Starr Gazing

Dr. Dan Starr
Retired Director of Athletics and Professor Emeritus of American History at Canisius College.


My “Free-For-All” Observations and Musings with Zuke

I met up with Zuke a week ago and we talked about old times and new things. He referenced my After 50 columns and said that opinion columns usually focus on one central theme or topic. “True,” I said, and noted that one often misses a few items worthy of note. That is why the popular Bob Curran in the Buffalo News would do an occasional “catch-up” or “free-for-all” column. With that in mind, I offer some musings; some related to previous columns and some not.

Zuke tossed out a few thoughts. He suggested discussing Andrew Luck. I observed that he is a great athlete, a product of Stanford, and must be pretty smart. He made the right move retiring. The fans who booed him are bush leaguers. Speaking of quarterbacks, Sports Illustrated (SI) rated our Josh Allen quite low. That’s okay, since he has nowhere to go but up, and he will. On the other hand, SI may have given the rejuvenated Cleveland Browns the kiss of death by almost crowning them as the next Patriots on the pro-football issue cover.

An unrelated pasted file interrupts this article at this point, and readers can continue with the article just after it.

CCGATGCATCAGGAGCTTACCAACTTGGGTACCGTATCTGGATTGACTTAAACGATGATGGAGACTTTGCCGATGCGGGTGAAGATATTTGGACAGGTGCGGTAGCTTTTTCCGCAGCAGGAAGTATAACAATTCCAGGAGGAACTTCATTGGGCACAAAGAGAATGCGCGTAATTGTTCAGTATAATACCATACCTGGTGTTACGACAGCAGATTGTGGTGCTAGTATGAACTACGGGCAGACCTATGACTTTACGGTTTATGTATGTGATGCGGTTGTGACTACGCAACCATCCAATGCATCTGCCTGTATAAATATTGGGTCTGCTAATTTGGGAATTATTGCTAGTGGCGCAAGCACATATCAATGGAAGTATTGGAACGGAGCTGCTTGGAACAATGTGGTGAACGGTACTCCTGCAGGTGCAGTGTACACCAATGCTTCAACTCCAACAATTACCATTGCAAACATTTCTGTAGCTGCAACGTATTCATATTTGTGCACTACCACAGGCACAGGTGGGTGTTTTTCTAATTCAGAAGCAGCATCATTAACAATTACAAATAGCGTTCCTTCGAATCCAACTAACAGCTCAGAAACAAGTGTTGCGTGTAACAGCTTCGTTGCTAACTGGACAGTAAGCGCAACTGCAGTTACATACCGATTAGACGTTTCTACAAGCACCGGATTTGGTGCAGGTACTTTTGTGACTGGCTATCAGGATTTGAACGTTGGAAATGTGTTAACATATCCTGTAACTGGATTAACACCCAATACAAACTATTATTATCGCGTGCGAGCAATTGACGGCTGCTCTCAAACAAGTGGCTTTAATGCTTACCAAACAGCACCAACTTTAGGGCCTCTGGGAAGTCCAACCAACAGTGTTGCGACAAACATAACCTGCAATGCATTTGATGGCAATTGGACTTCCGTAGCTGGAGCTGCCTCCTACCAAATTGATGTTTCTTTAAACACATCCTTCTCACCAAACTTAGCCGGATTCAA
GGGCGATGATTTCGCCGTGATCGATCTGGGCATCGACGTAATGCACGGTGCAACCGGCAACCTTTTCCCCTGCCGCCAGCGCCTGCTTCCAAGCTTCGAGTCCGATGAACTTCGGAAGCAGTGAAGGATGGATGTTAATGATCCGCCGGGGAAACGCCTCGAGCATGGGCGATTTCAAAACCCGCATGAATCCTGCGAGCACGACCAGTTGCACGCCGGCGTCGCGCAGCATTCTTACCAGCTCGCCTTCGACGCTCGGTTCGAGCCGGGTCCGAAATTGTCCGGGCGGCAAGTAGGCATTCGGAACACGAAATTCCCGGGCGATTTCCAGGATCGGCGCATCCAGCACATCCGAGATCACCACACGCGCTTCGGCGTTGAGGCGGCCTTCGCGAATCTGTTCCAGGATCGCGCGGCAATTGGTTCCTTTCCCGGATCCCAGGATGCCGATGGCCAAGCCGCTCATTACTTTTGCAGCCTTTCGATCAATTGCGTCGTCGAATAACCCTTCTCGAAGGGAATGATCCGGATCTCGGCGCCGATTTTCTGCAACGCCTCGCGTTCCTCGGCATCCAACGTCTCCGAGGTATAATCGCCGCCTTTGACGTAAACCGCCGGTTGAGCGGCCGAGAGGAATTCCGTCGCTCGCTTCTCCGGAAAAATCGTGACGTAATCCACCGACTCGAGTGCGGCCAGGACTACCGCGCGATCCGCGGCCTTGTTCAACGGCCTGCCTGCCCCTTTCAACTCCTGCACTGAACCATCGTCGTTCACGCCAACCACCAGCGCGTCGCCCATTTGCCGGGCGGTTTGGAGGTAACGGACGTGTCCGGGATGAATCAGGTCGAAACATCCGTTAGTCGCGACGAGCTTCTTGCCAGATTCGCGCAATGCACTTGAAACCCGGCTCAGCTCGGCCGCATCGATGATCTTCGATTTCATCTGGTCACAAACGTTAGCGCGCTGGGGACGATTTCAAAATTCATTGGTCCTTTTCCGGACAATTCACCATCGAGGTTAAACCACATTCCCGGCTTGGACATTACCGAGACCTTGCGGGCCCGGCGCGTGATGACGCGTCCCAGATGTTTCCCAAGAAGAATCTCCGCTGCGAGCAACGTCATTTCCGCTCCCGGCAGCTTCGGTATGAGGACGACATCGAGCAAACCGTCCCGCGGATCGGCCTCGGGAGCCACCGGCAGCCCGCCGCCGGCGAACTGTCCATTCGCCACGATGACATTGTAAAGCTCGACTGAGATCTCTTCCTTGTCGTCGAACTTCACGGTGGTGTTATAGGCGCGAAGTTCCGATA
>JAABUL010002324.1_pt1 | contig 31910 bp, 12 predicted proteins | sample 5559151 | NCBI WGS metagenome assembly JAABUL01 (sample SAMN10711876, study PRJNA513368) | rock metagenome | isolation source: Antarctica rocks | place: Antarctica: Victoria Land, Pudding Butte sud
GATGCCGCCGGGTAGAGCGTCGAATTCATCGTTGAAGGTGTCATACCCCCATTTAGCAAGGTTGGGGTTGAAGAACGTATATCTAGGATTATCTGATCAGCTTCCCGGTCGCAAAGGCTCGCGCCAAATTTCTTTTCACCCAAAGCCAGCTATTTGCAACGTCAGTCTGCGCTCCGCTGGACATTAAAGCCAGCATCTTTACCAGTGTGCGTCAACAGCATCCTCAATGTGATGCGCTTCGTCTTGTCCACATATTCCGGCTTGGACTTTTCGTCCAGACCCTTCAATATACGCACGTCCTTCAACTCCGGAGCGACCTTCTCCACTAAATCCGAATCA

Old basketball warrior that he was, Zuke brought up the Big 4 college basketball series in the News. I said that those same issues, more or less, are rehashed every 15-20 years. There is no way that you are going to see Big 4 or Little 3 double-headers returning to the downtown arena (shades of 1950)! There’s too much money and greed involved today.

The News series failed to recognize that Buffalo is NOT a huge city. In 1950, we were about 14th in size in the U; now we are about 60th with two pro teams; no comparable city has that. Big-time college teams that draw huge crowds are located in traditional college towns. There are always exceptions. Look at SI’s top 25 football teams. All but two are in towns or urban areas without any pro teams. It’s the same with basketball. Zuke pointed to Siena. I agreed that they draw well. Albany is almost as large as Buffalo and has no pro teams. Even the semi-pro River Rats (don’t you love that name?) left Albany a few years ago. Syracuse University is located in one of the best places for big-time college basketball and football in the entire U.S. Syracuse is almost as large as Buffalo but has no pro teams. The Orange draw from all over New York State- a gold mine. UB suffers by comparison. Creighton in Omaha is another well-placed college team, as is Gonzaga.